The future arrived early. A few years ago, some experts predicted that the traditional office and its workers would disappear by 2030. Employees would be displaced by a large collection of entrepreneurs and independent contractors leveraging their skills to the highest bidder. Workers would be liberated from long commutes and punishing mornings. Instead, your office would be wherever you wanted it to be ––– your home, your local coffee shop, even your boat. It was supposed to be a long way off. Then COVID-19 happened. In just a matter of weeks, remote work dominated.
Now as we stumble toward a new normal, plenty of folks want to preserve the freedoms and flexibility they enjoy working from home. Before the pandemic, the average commute in the U.S. had risen ten percent between 2006 and 2019 –– hitting an all-time high of 27.6 minutes. Many urban commuters spend over two hours every day in their car. Not everyone awakens bright-eyed and bushy-tailed in the morning. Remote workers often arose later in the day and worked well past sunset. Plus, a recent study showed that workers who had flexible schedules reported lower stress levels and higher job satisfaction. Indeed, the record high quit rates during 2021 were driven in part by supervisors demanding a return to the office. If your supervisor is expecting you to adopt a traditional schedule, make an effort to discuss your concerns rather than leaving for good. So what is a flexible job?
It can have different start times
If you live in a populated area, getting to work before nine a.m. virtually guarantees a miserable commute. You’re either facing bumper-to-bumper traffic or possible viral spread crammed into public transit. I have a graphic designer friend who lived in L.A.‘s San Fernando Valley and commuted to Century City. This could have been a miserable drive. Except he arrived in the office at four p.m. –– while the vast majority of rush-hour commuters were headed in the opposite direction. Heading home after midnight was a fast drive as well. Of course you may not want such late hours. Still, starting at a non-traditional hour could improve your entire perspective.
It Can Have a Compressed Week
Increasingly, companies are offering four-day work weeks. By working ten hour days instead of the standard eight, employees can take off Friday. While three-day weekends would seem like a guaranteed boost to staff morale there are also advantages to employers because studies show it not only reduces overhead but that staffers call in sick less often. They are even more productive. Parents working a four-day week can usually trim their childcare costs by at least 20%.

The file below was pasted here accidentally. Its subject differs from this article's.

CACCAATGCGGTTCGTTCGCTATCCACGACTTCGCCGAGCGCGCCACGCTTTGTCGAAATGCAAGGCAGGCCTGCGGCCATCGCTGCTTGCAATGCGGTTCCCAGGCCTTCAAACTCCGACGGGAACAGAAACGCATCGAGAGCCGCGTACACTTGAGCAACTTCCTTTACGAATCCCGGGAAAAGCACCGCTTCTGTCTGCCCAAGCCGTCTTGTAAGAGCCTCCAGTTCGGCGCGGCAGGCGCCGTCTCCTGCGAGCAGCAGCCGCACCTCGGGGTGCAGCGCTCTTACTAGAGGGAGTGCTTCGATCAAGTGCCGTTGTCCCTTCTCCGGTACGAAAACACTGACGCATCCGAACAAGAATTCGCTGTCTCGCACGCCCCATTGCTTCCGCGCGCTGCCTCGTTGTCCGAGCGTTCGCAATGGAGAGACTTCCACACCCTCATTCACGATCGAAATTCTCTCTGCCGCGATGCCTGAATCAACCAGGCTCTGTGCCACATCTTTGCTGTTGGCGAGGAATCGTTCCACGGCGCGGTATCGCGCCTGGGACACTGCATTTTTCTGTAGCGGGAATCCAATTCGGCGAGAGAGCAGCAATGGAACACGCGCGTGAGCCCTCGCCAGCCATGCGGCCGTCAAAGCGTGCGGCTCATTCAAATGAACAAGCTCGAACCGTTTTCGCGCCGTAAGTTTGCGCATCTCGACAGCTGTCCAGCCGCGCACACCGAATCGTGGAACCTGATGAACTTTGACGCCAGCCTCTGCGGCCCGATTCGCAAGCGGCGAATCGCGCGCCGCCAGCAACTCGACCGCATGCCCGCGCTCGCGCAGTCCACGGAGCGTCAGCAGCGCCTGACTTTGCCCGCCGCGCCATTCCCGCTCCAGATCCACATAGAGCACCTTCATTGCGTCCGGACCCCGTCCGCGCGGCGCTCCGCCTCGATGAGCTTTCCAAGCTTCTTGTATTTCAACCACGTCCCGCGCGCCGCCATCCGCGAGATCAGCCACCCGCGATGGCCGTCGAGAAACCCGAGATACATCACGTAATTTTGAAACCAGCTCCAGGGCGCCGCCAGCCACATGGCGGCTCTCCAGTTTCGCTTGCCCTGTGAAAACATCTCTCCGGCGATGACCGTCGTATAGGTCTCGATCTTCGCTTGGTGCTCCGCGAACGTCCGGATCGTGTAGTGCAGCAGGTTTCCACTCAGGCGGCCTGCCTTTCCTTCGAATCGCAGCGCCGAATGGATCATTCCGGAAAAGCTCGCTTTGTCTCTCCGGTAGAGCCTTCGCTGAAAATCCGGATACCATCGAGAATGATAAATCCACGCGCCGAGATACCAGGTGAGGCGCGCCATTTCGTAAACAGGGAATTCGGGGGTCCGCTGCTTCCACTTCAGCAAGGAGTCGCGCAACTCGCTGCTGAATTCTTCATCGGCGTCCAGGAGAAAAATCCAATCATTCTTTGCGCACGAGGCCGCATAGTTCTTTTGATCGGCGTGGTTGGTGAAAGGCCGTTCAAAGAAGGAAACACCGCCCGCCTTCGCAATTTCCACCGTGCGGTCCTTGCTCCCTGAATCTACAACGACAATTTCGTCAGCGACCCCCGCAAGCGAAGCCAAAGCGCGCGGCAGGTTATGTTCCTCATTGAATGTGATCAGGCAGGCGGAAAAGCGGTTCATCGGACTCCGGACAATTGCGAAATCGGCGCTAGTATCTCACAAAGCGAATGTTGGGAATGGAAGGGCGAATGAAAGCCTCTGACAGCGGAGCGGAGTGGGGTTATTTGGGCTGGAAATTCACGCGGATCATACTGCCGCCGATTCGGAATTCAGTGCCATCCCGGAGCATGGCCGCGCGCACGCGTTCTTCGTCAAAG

It Could Be a Hybrid
Remember when people who talked about hybrids were discussing cars? Now hybrid schedules are the main topic of conversation. It’s a simple approach and a simple answer to the question of “what is a flexible job?” Several days are spent in the office, the rest are remote. Some companies prefer to dictate the days while others let employees choose. For many, hybrid schedules offer the best of both worlds. Not only do you have the flexibility of remote work but you don’t sacrifice the camaraderie and collaboration you enjoyed in the office.
Flexibility has its downsides. It can be harder to schedule face-to-face meetings. Corporate culture and teamwork might be sacrificed. Plus, if the majority are working a traditional schedule, employers will have to work doubly hard to ensure the minority doesn’t feel excluded.
If you are seeking more flexibility in your job, communication and compromise are key. Describe to your boss an ideal schedule and see if you can come to an understanding. The good news is that remote opportunities are far more common today than they were just a few years ago. So if your employer won’t offer flexibility, you can likely find one who will.
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